Brookfield Asset Management recently announced it closed its latest flagship global private real estate fund, Brookfield Strategic Real Estate Partners III (BSREP III), with total equity commitments of $15 billion, writes Globe St.’s Erika Morphy.
The BSREP III fund is currently Brookfield’s largest, as it surpassed its initial $10 billion target. More than 150 investors committed to BSREP III, including public and private pension plans, sovereign wealth funds, financial institutions, endowments and foundations, family offices and investors from Brookfield’s recently launched wealth channel. Between Brookfield and Brookfield Property Partners LP, the companies have committed $3.75 billion to the fund.
To date, BSREP III has spent more than $5 billion over 10 transactions, including its privatization of Forest City in 2018, according to Bisnow. The fund paid $6.8 billion to acquire the REIT. It also acquired a ground lease of 666 Fifth Avenue in Manhattan for $1.1 billion. The fund plans to continue to find bigger deals and potentially purchase other REITs.
“You can’t put $15 billion to work $50 million at a time,” Brian Kingston, Brookfield’s chief executive of Brookfield’s real-estate division told The Wall Street Journal. “We need large-scale transactions.”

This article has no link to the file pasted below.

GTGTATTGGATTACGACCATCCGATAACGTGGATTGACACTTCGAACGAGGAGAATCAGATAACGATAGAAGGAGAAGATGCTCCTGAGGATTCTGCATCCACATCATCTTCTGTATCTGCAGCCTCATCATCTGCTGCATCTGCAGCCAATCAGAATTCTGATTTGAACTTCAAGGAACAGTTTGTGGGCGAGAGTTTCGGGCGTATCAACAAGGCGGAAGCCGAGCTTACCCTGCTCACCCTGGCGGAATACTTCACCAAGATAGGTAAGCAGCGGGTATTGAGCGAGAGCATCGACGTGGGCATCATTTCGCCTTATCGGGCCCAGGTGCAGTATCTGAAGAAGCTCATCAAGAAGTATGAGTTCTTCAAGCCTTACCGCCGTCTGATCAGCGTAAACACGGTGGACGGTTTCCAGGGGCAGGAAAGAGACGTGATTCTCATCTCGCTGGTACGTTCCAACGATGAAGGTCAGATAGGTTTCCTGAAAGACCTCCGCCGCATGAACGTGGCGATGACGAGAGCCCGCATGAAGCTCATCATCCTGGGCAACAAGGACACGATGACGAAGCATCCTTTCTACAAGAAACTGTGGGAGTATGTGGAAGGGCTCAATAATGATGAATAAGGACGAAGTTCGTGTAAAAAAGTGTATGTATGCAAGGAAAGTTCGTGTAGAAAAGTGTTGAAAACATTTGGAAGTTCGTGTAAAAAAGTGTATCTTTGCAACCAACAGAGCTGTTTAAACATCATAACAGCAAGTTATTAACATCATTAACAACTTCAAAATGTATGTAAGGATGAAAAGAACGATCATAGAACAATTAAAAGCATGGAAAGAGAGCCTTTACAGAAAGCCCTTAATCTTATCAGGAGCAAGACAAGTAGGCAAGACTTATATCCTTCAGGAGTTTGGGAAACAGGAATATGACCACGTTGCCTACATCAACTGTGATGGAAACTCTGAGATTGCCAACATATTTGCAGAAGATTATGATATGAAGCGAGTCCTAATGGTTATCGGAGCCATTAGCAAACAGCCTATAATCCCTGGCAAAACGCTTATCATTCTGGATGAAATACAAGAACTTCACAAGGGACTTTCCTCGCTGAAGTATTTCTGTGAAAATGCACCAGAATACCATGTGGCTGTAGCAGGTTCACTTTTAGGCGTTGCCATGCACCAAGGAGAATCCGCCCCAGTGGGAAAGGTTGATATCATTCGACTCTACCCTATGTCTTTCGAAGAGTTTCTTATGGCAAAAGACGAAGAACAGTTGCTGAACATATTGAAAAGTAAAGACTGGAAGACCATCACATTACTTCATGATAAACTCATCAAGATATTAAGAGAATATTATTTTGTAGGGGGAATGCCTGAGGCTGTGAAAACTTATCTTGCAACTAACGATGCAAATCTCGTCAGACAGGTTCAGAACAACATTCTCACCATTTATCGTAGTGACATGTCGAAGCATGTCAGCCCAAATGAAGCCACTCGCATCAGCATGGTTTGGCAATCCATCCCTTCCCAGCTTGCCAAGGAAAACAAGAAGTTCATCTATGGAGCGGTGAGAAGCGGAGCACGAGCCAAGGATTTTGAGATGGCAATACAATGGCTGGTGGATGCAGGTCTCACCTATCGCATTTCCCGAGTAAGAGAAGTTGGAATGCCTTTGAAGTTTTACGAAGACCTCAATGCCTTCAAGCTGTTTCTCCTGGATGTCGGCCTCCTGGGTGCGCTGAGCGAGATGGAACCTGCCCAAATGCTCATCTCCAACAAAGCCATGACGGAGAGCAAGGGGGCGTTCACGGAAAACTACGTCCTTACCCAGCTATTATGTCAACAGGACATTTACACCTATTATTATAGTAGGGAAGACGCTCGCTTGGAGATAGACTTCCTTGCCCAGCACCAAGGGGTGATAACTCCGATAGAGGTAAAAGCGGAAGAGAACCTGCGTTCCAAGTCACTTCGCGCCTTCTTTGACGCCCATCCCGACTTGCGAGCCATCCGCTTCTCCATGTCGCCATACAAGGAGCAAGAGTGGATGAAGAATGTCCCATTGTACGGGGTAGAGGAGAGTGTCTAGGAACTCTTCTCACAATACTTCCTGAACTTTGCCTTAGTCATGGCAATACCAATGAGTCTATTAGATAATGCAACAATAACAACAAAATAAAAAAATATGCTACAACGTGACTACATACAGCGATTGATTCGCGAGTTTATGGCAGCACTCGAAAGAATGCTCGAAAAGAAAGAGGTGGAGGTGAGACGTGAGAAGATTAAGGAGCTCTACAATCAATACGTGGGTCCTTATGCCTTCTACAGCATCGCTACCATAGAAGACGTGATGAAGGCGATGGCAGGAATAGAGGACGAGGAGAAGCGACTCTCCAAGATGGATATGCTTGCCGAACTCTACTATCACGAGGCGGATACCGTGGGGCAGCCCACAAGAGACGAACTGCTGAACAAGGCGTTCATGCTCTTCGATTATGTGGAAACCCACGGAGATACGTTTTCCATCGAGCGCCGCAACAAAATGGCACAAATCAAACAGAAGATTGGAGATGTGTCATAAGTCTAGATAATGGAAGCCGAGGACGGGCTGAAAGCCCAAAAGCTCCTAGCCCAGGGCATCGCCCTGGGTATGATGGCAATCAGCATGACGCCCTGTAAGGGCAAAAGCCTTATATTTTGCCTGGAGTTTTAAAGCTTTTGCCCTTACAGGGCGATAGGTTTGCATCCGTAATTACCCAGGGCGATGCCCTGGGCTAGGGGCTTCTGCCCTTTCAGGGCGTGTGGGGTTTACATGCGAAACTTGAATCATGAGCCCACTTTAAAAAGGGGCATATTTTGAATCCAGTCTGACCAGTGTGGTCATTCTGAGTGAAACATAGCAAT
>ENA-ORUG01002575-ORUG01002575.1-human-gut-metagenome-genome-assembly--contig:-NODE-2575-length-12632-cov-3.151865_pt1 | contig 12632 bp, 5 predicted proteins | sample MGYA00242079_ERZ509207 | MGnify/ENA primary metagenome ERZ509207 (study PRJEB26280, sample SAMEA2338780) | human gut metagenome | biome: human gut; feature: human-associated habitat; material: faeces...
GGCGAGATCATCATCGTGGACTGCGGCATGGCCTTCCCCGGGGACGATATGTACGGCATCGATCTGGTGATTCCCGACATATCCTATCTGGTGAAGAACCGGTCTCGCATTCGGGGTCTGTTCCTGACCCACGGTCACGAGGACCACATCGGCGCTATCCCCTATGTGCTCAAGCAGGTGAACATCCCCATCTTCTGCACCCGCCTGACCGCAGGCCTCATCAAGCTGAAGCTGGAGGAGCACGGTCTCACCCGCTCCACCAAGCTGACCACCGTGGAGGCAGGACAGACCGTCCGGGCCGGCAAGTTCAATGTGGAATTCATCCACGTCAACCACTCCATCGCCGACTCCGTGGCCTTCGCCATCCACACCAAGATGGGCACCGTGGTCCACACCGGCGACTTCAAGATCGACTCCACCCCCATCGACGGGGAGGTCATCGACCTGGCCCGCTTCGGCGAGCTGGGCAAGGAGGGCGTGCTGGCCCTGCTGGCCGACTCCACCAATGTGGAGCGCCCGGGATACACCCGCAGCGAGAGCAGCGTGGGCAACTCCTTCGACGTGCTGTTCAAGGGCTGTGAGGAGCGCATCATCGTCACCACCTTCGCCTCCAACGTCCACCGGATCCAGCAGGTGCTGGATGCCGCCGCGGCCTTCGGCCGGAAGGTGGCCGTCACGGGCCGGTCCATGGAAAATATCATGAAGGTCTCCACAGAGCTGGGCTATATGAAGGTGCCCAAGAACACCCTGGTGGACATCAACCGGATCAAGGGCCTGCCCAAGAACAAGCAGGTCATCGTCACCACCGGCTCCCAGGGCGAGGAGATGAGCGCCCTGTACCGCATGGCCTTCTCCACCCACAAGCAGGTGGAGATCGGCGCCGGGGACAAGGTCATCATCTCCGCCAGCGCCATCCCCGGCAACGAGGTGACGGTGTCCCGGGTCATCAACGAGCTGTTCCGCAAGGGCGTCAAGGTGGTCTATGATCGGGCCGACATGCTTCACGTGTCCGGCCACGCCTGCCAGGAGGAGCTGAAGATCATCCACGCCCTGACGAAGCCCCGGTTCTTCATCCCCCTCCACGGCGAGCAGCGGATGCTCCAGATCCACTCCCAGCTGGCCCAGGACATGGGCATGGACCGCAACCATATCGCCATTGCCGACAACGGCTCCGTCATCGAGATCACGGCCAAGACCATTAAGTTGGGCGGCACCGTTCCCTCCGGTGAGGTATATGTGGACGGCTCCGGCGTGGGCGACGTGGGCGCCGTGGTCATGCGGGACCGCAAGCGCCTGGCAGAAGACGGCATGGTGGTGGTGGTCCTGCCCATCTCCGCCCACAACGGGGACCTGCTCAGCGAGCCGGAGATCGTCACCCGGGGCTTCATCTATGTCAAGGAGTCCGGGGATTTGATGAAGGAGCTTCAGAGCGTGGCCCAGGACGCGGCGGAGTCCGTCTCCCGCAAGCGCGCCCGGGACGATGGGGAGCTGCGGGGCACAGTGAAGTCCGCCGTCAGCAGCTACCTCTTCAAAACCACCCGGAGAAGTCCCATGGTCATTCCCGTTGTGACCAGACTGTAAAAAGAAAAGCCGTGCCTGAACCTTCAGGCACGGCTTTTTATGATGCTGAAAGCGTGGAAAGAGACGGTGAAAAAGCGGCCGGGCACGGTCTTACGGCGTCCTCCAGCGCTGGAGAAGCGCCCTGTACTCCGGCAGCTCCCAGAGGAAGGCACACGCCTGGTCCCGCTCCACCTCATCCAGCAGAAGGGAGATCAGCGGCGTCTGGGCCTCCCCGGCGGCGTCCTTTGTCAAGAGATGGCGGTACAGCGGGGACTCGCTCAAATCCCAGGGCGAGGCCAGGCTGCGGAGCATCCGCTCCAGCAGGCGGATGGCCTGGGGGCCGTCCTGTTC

BSREP III’s focus is on acquiring real estate assets on a value basis, which is part of a larger trend where private equity is averting core strategies and putting its attention on riskier investors.
“We plan to remain patient in deploying capital but will be ready to invest when we see the right opportunities emerge,” Kingston told Globe St.
The fund will also be looking at taking publicly traded REITs private, according to the Wall Street Journal. Currently, BSREP III has made 10 investments worldwide valued at more than $5 billion.
BSREP III is one of 674 real estate funds in market at the beginning of this year, despite signs that the closed-end private real estate market had begun to slow down in 2018. According to financial information and data provider Preqin, these funds are looking for a total of $250 billion—a significant increase from the 573 funds seeking $191 billion a year ago.